LOS ANGELES – Holding his first Harvest Crusades outreach event in the media hub nicknamed "City of Angels," Greg Laurie brought his message of hope in Jesus Christ to an estimated 50,000 people at Dodger Stadium Saturday evening.
On the eve of the nation’s 10th anniversary of the 9/11 tragedies, Laurie said he came to Los Angeles to "influence the influencers." He also said that even though prayer by clergy was not allowed at the memorial ceremony at ground zero Sunday “we will be praying in Los Angeles tonight.”
Founding Calvary Chapel Pastor Chuck Smith, who mentored Laurie even before he became a church and evangelist leader, led the crowd in prayer for the families who lost loved ones during the terrorist attacks on 9/11. Many in attendance raised their smart phones toward the sky with browsers set to a “virtual candle” app, an image made available by the Harvest tech team. more >>
Americans came together on Sunday to reflect on what President Obama has called a "difficult decade" following the Sept. 11, 2001, terrorist attacks.
Amid the tears and moments of silences for the nearly 3,000 people who lost their lives that day, the overwhelming feeling in observances throughout the country was that "America is stronger."more >>
Despite efforts to keep the 9/11 Memorial Service free of religion, invited speakers chose to read prayers and Scripture at the event. President Obama and former New York City Mayor Rudy Giuliani read from the Bible on the 10th anniversary of the Sept. 11 terrorist attacks in New York City Sunday morning. Former President Bush read a letter written by Abraham Lincoln that mentions God.
Obama chose to read Psalm 46, which begins with, “God is our refuge and strength, an ever-present help in trouble. Therefore we will not fear, though the earth give way and the mountains fall into the heart of the sea, though its waters roar and foam and the mountains quake with their surging” (NIV).
The president arrived at the memorial site with first lady Michelle Obama, former President George W. Bush, and former first lady Laura Bush. All four stood together in a moment of silence when they arrived at the memorial. more >>
Every generation of Americans has had a crisis, whether it be war or natural disaster, that has helped define it. This generation is no different. The Millennials, now entering the workforce, were forever shaped by the events of 9/11.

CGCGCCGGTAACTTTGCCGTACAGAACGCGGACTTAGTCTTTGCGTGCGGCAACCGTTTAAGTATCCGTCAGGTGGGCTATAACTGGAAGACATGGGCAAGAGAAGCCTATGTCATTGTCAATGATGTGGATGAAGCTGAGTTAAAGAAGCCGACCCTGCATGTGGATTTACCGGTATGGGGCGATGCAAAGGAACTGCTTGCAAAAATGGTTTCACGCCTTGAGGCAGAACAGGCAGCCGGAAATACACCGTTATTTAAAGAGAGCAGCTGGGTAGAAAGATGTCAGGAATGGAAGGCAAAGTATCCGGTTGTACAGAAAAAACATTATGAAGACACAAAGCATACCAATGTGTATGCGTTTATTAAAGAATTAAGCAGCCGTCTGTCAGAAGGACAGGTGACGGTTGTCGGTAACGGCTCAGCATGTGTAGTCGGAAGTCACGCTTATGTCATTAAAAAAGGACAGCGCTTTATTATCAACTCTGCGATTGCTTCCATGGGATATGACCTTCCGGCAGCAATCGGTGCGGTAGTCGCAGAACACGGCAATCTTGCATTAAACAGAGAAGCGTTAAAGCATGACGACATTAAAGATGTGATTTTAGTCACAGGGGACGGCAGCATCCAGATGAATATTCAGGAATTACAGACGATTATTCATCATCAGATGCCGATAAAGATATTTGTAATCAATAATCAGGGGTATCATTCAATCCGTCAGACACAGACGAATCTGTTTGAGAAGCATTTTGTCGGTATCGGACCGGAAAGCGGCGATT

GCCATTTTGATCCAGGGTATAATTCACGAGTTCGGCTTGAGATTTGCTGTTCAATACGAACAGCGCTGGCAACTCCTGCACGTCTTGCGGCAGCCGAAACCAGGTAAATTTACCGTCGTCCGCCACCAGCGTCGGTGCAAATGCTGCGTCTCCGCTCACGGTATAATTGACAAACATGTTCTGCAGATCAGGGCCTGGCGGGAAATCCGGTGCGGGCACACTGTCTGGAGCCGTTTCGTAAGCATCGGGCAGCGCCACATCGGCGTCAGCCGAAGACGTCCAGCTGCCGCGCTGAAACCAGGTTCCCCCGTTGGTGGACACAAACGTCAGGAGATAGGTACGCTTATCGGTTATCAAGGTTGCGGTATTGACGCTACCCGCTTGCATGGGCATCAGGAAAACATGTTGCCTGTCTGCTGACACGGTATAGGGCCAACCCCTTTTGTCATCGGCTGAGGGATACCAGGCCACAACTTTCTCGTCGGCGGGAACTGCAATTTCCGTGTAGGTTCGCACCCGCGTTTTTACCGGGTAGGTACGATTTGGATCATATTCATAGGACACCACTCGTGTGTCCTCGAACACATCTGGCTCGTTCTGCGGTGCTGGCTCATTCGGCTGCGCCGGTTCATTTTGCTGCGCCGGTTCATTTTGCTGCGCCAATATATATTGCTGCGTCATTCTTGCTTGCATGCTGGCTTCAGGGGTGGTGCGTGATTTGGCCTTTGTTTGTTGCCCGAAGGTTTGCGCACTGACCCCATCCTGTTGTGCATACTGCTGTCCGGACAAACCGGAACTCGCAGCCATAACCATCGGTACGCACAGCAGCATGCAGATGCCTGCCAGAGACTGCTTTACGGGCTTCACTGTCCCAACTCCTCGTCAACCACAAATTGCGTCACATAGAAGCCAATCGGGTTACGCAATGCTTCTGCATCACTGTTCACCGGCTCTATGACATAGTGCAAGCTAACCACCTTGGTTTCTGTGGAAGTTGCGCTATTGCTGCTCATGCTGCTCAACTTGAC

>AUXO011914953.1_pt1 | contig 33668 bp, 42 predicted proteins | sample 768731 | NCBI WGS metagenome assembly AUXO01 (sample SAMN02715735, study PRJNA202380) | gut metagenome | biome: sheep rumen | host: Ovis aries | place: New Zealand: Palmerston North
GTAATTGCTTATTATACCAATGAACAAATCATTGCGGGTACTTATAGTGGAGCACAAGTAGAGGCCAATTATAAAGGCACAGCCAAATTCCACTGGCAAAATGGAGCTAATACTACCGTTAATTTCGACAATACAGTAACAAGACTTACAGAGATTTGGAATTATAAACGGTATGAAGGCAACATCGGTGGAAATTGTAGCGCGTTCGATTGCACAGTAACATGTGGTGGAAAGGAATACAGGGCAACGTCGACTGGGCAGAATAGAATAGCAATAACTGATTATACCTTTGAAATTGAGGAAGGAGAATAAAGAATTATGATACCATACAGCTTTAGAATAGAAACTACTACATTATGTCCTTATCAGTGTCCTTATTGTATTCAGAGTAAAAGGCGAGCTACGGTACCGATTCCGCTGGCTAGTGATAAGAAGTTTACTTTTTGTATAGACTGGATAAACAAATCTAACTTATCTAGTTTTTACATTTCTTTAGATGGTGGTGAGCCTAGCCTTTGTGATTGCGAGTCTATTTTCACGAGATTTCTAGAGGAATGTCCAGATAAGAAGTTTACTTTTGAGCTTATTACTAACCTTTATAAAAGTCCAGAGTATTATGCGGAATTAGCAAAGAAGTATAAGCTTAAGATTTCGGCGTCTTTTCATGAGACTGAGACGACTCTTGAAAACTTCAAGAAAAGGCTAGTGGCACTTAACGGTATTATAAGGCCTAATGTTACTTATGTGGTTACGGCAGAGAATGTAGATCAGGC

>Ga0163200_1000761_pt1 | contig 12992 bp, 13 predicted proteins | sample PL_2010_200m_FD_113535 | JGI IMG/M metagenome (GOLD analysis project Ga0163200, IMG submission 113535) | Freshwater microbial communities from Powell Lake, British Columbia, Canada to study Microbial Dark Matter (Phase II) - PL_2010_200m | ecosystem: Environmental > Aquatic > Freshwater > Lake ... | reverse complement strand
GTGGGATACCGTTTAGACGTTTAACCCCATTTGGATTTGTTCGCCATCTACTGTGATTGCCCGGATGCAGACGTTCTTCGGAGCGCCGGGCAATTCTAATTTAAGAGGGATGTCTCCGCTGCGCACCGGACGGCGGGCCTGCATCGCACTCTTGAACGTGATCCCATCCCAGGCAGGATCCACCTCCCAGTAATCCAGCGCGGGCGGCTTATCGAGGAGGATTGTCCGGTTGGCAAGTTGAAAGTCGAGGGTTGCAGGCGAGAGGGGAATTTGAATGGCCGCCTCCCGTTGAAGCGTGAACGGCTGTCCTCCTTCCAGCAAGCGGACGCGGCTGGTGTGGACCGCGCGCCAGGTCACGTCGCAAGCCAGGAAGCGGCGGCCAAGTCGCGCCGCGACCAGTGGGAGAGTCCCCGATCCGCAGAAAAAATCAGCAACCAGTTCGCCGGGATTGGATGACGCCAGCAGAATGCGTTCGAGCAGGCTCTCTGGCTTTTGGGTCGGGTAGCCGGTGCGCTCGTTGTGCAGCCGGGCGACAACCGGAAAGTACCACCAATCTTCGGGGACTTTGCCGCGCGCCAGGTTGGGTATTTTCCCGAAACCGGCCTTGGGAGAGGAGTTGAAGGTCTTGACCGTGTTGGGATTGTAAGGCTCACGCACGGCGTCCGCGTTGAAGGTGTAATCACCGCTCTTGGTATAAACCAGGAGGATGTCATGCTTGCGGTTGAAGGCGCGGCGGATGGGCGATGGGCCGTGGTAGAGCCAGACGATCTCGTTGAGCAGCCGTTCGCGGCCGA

Many experts who study characteristics of generations have labeled the Millennials as a generation that is more family and team oriented, less worried about financial gain, and less comfortable with taking risks than the Generation X that came before it. According to a poll released by the Brookings Institution this year, 60 percent of young people say the United States is too involved in global affairs, and 80 percent say they can’t foresee a future without the threat of terrorism.
Would the MIllennials have turned out the same way without having experienced the terror attacks as children between the ages of 8 and 19? Possibly. However, after seeing hundreds of young people celebrate the death of Osama bin Laden in May, it’s easy to see that the attacks had a real, long, and lasting impact on this generation. more >>
Churches across the country are paying tribute to the nearly 3,000 people who died 10 years ago on Sept. 11. "We remember" is the phrase many are using as the nation mourns the tragic day of the terrorist attacks.
Pastors and Christian ministry leaders offered some brief reflections on the 10th anniversary of the attacks on their Twitter and blog pages. The following is a compilation of their statements.
"The legacy of 9/11...set aside self-interest and petty partisanship and pursues solutions for our common good."– Jim Daly, president of Focus on the Family more >>
As the nation marks the tenth anniversary of the attacks on the World Trade Center and the Pentagon, writer Paul Berman asks an important question in the New Republic: “Do ideas matter?”
The answer is emphatically, yes! But do we in the post-modern West truly understand the power of ideas?
We ought to. Just go back to the years preceding the attacks: In November 1989, the Berlin Wall came down. Two years later, the Soviet Union itself collapsed and, without any exchange of fire between the principals, the Cold War was over. more >>